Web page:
• It is the spirit and not the form of law that keeps justice alive.
    Earl Warren

REQUIREMENT OF INTERNAL DIRECTIVE IN LIMITATION OF REPRESENTATION AUTHORITIES

Summary

In relation to the authorities to represent and bind legal entities, the TCC Law No: 6102 which is entered into force on 2012 states that unless otherwise stipulated in the articles of association, the representation powers shall belong to the board of directors to be exercised by two joint signatures and that the limitations on the representation authorities shall not be binding on bona fide third parties until the registration and announcement of such limitations with the trade registry. The board of directors may transfer its representation authorities to one or more members of the board of directors or third party managers; however the limitations which shall be binding on bone fide third parties are restricted to prescribing signatory authorities for headquarters or braches of such company or to imposing joint signature requirements.

Furthermore, a new amendment of the TCC is made, with the law numbered 6552 published in the Official Gazette dated 11.10.2014 and numbered 29116 and a new paragraph is added to Article 371 of the TCC which indicates that Board of Directors may, apart from the above mentioned representatives, appoint members of the board of directors who do not have representation authorities or persons who are employed by the company as commercial representatives with limited authority, the duties and authorities of whom shall be determined, under an internal directive of board of directors which should be registered and published (“New Amendment”).

Changes

With the entry into force of the TCC, the trade registry offices, which are the official authorities responsible for keeping the records of the registrations, started to strictly implement the new regulation, specially following the launch of a new electronic centralized registration system (“Mersis”) and the trade registry offices in various cities across Turkey started to refuse to register any resolution of the management body of companies for the issuance of signature circulars which deviate from the above state rule regarding limitations being allowed only for distinction between headquarters and braches or for imposing joint signature requirements. Furthermore, Mersis currently only accepted the limitation of representation authority under the signature circulars either as “sole” or “joint”.

This change in the practice of the trade registry offices and registration system was sufficiently significant to cause a change in the entire practice implemented by most of the companies, where in the past, the companies used to issue signature circulars (which are the documents that include the scope of authorities and signature specimens of the authorized signatories) by grouping persons holding signature authorities based on different categories, thresholds or criteria such as the type of transactions (e.g. banking transactions, daily business operations, transactions with or monetary thresholds and bestowing other officers with limited authorities).

To avoid all the complications in practice and serve for the requirements of the companies, with New Amendment, the board of directors of companies are given the right to appoint members of the board of directors who do not have representation authorities or persons who are employed by the company as commercial representatives with limited authority, the duties and authorities of whom shall be determined under an internal directive of board of directors to be prepared as per Article 367.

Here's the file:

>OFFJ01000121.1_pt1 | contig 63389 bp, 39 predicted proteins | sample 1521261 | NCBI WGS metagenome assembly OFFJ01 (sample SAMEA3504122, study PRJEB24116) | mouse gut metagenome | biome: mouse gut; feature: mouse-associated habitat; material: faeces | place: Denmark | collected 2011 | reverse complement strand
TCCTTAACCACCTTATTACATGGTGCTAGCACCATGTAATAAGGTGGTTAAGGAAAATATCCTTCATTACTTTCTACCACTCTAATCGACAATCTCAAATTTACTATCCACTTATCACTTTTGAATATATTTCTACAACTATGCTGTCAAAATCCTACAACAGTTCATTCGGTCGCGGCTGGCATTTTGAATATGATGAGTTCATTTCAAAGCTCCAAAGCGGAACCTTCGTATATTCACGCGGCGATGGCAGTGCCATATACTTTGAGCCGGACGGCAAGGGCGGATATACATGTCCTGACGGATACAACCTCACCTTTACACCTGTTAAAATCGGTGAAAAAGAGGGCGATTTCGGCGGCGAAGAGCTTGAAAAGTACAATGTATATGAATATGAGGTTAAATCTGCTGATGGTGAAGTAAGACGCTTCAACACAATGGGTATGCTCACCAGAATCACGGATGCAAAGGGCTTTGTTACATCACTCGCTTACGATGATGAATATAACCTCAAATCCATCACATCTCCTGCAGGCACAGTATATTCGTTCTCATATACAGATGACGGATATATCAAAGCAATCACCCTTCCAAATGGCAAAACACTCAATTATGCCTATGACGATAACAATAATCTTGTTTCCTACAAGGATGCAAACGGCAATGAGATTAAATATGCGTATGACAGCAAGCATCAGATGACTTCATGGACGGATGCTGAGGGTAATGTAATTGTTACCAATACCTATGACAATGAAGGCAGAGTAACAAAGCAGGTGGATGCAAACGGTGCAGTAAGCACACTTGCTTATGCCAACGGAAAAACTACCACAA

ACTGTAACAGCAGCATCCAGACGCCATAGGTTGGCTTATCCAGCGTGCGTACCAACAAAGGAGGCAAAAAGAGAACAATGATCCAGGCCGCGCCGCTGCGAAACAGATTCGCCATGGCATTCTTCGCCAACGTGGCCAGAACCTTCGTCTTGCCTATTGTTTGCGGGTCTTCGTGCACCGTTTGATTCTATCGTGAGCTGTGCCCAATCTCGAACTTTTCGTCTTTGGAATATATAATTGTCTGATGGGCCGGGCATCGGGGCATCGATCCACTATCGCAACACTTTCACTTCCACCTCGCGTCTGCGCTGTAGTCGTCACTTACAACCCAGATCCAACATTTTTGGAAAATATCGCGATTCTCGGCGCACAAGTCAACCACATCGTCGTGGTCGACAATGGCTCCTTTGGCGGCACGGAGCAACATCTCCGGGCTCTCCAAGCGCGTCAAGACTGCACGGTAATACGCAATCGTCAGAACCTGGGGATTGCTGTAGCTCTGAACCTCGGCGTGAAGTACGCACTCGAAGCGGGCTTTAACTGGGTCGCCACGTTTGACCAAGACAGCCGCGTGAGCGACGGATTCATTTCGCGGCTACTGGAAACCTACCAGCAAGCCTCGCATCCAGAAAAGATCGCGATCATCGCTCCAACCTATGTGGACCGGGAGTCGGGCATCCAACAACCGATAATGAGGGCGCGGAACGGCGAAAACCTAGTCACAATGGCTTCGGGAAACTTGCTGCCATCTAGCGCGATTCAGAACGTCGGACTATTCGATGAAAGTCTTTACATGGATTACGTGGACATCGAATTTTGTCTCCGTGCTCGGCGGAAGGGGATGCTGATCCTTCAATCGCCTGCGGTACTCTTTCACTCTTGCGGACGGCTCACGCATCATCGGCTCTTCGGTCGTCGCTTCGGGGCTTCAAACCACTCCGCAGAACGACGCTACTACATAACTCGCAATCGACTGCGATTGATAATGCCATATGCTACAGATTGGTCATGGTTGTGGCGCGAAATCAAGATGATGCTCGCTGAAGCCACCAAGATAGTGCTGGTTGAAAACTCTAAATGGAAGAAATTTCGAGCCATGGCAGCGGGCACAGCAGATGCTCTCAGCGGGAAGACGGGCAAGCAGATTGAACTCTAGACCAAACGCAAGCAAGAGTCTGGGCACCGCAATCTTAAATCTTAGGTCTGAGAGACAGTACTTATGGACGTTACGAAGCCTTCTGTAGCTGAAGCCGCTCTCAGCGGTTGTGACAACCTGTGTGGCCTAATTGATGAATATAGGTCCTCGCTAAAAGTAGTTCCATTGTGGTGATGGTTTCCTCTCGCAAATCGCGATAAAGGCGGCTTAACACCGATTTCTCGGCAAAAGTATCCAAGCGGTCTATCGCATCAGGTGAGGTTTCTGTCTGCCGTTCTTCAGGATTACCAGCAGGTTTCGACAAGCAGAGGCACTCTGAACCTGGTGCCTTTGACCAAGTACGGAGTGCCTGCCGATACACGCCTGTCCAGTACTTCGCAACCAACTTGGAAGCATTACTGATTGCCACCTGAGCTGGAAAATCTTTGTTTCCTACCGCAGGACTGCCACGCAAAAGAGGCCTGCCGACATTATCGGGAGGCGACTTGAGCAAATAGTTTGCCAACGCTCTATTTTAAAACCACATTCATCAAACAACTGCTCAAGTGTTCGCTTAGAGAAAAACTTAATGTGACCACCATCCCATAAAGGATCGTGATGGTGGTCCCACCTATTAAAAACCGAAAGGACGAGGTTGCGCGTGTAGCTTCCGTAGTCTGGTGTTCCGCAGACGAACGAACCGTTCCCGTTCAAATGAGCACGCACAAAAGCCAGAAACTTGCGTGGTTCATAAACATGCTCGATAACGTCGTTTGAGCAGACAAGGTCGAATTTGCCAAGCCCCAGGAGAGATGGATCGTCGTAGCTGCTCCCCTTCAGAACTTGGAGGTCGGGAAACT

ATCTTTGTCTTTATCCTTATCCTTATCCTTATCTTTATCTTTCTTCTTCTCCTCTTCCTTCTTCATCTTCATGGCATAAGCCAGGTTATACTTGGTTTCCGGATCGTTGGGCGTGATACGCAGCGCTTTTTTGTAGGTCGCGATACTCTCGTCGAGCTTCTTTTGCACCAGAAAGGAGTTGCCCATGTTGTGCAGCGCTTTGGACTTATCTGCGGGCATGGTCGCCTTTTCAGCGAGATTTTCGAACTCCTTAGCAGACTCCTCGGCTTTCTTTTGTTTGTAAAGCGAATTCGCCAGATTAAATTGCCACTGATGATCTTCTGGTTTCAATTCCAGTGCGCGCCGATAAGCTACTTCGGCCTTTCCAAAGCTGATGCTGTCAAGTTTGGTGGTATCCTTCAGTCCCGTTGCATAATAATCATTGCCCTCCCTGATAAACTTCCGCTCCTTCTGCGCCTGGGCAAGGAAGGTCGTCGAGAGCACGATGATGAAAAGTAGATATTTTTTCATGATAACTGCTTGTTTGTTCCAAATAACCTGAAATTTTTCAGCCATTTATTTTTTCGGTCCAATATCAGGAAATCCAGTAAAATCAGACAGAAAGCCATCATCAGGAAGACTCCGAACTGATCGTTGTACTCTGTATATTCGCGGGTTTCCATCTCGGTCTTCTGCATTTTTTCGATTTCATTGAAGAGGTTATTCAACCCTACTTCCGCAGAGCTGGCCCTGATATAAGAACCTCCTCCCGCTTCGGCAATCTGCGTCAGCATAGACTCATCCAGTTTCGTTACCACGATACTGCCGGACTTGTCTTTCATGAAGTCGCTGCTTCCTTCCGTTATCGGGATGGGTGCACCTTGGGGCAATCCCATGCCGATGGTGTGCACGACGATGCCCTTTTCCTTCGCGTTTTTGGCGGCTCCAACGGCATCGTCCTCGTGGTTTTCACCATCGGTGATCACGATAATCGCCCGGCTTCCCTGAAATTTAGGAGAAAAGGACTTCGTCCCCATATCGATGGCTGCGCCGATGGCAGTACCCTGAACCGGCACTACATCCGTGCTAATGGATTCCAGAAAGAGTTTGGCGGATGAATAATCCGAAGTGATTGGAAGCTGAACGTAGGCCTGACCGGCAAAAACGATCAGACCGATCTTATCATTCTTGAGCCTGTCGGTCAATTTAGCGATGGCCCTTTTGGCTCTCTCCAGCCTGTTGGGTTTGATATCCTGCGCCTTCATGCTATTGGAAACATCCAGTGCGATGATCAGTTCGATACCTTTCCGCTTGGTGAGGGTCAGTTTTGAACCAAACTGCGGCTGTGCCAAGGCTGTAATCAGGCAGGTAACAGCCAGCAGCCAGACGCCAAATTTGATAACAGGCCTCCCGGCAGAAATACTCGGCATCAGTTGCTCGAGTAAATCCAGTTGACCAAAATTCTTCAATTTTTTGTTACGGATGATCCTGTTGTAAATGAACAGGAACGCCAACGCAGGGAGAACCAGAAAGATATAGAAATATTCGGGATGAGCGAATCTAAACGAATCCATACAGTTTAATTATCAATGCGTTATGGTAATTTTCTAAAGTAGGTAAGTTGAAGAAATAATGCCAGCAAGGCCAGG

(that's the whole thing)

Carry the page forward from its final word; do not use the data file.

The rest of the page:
With this regard, for those companies which wish to appoint representatives by grouping persons holding signature authorities based on different categories, thresholds or criteria such as the type of transactions (e.g. banking transactions, daily business operations, transactions with or monetary thresholds and bestowing other officers with limited authorities), along with issuance a signature circular which will authorize one or more members of the board of directors or third party managers in the broadest manner, should also issue internal directives. For this purpose it is required for such companies to;

(i) amend their articles of association to indicate that the board of directors can delegate authorities, and have their Board of Directors (or their general assembly of shareholders in case of limited companies) decide on issuing internal directive.

(ii) prepare and have registered and published an internal directive of board of directors under which the group of signatures and limitation of authorities should be determined without making any reference to the names of the signatories.

(iii) have their board of directors (or their general assembly of shareholders in limited companies) take a separate decision determining the persons having signature authorities by making reference to the registered internal directive of board of directors.

Board of Directors shall be responsible for the loss of the company and third parties that may rise from the transactions of the representatives, so appointed.

Conclusion

While the companies are only required to register their members of the board of directors or other managers as the signatories authorized to represent and bind the company in the broadest manner, either with their sole or joint signatures, the companies that wish to limit the representation and binding authorities by grouping persons holding signature authorities based on different categories, thresholds or criteria such as the type of transactions (e.g. banking transactions, daily business operations, transactions with or monetary thresholds and bestowing other officers with limited authorities) should also issue internal directives.

Other Articles